Ian Holloway's managerial career has been defined by his success in the play-offs.
He's been through five play-off campaigns as a manager, achieving promotions to the Premier League with Blackpool (2010) and Crystal Palace (2013) while also suffering final defeats with Blackpool (2012) and Queens Park Rangers (2003).
He has been there, done it, experienced highs and suffered great heartbreak - so, what's the key component for reigning supreme in this dramatic format?
Ahead of a weekend of Football League play-off final action, all of which you can watch live on Sky Sports, we asked him for a his five-step guide to winning at Wembley....
This is the pinnacle of the whole season. Every mile every supporter has travelled will be worth it when their team steps out onto the Wembley pitch.
The play-off final embodies what football is all about and why it's such a monumental part of my life. I've lived through the ups and downs of probably about 1,000 lives. We all have to be able to dream. Go with what your heart wants.
As a football supporter you shouldn't do it just because you want the good times - you should be there through thick and thin for your team. Trust me, there is no better place to be than Wembley when your team has just won. It will stay with you for the rest of your life.
How do you go about winning it? Well, here are five important things to consider.
1) Manage your emotions
The play-offs have given me the best and worst feelings in the world - dealing with those emotions is the absolute key to achieving success in this format.
To quote Muhammad Ali, it's about the will, not the skill. That makes people champions.
You have to feel both sides of the coin to understand the play-offs.
I think I've got it sussed now. It's all about ascendancy and gaining it. It's like a tug of war, but an emotional one.
I prepared my lads at Blackpool by explaining to them the feeling you get when you lose and the emotion you feel when you win.
Your players need to be like robots and not get too emotional on the play-off roller-coaster. That comes through extensive work on the training ground to programme their minds to deal with different situations.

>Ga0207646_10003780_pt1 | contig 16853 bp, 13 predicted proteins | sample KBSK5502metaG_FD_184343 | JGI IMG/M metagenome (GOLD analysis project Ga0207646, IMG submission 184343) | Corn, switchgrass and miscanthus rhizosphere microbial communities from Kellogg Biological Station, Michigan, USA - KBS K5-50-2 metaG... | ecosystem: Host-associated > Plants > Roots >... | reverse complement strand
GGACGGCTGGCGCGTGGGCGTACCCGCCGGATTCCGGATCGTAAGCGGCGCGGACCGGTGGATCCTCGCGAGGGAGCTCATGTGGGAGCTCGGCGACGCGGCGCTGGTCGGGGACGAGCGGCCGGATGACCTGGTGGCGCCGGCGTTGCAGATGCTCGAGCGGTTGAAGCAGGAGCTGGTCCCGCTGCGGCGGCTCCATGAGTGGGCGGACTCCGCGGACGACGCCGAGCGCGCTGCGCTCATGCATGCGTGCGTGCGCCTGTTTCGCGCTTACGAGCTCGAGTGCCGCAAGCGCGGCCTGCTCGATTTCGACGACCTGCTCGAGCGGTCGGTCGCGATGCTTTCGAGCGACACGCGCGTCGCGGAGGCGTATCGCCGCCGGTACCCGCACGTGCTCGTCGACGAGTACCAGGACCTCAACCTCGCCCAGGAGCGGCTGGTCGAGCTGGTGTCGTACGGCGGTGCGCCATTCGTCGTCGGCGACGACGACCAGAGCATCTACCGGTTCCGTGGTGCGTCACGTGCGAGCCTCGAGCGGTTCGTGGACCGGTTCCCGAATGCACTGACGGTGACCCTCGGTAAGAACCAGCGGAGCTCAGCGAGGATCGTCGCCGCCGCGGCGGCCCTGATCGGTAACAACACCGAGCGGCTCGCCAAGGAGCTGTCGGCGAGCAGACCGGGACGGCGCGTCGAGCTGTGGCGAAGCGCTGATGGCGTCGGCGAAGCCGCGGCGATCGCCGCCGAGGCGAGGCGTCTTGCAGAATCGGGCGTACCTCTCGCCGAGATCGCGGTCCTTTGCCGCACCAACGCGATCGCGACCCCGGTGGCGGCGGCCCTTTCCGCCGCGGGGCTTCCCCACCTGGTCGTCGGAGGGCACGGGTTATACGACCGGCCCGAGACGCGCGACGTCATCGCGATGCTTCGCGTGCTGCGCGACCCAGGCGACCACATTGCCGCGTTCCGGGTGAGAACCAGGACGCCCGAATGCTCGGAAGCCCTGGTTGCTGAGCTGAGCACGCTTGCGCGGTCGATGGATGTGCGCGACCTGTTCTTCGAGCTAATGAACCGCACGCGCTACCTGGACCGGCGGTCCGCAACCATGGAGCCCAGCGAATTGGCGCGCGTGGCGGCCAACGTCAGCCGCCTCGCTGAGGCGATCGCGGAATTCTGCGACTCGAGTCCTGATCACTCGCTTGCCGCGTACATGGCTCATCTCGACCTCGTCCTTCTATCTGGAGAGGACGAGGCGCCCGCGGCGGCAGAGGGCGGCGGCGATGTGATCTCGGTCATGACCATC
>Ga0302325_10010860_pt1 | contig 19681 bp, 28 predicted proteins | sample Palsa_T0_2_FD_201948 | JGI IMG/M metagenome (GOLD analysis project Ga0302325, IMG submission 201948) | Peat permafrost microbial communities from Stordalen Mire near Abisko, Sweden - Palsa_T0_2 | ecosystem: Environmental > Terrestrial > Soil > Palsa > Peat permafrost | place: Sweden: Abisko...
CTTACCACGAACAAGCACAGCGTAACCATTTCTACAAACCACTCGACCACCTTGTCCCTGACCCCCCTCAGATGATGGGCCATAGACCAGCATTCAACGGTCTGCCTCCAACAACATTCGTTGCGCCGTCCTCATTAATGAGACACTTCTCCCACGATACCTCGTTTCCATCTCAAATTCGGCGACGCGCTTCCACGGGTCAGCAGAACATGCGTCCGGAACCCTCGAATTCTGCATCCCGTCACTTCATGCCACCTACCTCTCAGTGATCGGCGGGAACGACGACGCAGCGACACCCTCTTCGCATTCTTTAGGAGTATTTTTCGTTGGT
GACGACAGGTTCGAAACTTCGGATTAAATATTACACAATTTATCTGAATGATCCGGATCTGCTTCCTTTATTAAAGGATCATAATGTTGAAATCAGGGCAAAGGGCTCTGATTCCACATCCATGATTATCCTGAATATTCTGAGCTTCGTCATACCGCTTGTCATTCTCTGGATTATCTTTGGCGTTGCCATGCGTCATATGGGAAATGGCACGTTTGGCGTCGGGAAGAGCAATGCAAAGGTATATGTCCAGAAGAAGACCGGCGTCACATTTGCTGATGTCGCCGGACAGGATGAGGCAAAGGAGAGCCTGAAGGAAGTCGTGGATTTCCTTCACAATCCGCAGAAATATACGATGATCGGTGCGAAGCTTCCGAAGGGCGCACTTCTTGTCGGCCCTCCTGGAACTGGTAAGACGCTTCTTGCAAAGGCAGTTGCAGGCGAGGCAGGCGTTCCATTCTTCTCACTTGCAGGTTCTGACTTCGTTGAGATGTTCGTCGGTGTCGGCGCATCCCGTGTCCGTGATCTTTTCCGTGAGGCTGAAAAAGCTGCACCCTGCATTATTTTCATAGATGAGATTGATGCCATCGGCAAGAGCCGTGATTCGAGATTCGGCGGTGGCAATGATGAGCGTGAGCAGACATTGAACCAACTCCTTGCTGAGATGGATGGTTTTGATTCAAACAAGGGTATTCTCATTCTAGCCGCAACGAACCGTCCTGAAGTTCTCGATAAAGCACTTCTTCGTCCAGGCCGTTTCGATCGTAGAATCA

When Blackpool fell behind against Cardiff in the 2010 final, it was all about putting the ball back down calmly and regaining the ascendancy.
My message was: "We're 1-0 down, so what? How can we get at them? We can deal with the emotion of going behind, but they can't. That's our advantage."
In that play-off final against Cardiff where we kept coming back, Cardiff didn't get back into the game because they couldn't get over the negative feeling of falling behind.
It's about being mentally ready for every single thing that can happen on a football field so you don't become too drained - that can then affect you psychically.
2) Don't tense up
Whoever plays how they normally do will come out on top. Rather than getting caught up in the occasion, it's key to stay on task, realise what got you here in the first place and do all the basics right.
The build-up and walk onto the pitch at Wembley is a test of nerve.
Everything is relatively quiet in the tunnel and then bang, you hit this wall of noise. When you walk out, they've got those torches that go off that almost take your face off!
Everything is tingling then and although you don't want to show it, you're almost in a different state - like you're dreaming.
I wish I could get that feeling every day. It's like being at the top of a rollercoaster and then shooting down at 100mph - your stomach feels like it's somewhere else. If only you could bottle the feeling, you'd sell it for millions of pounds.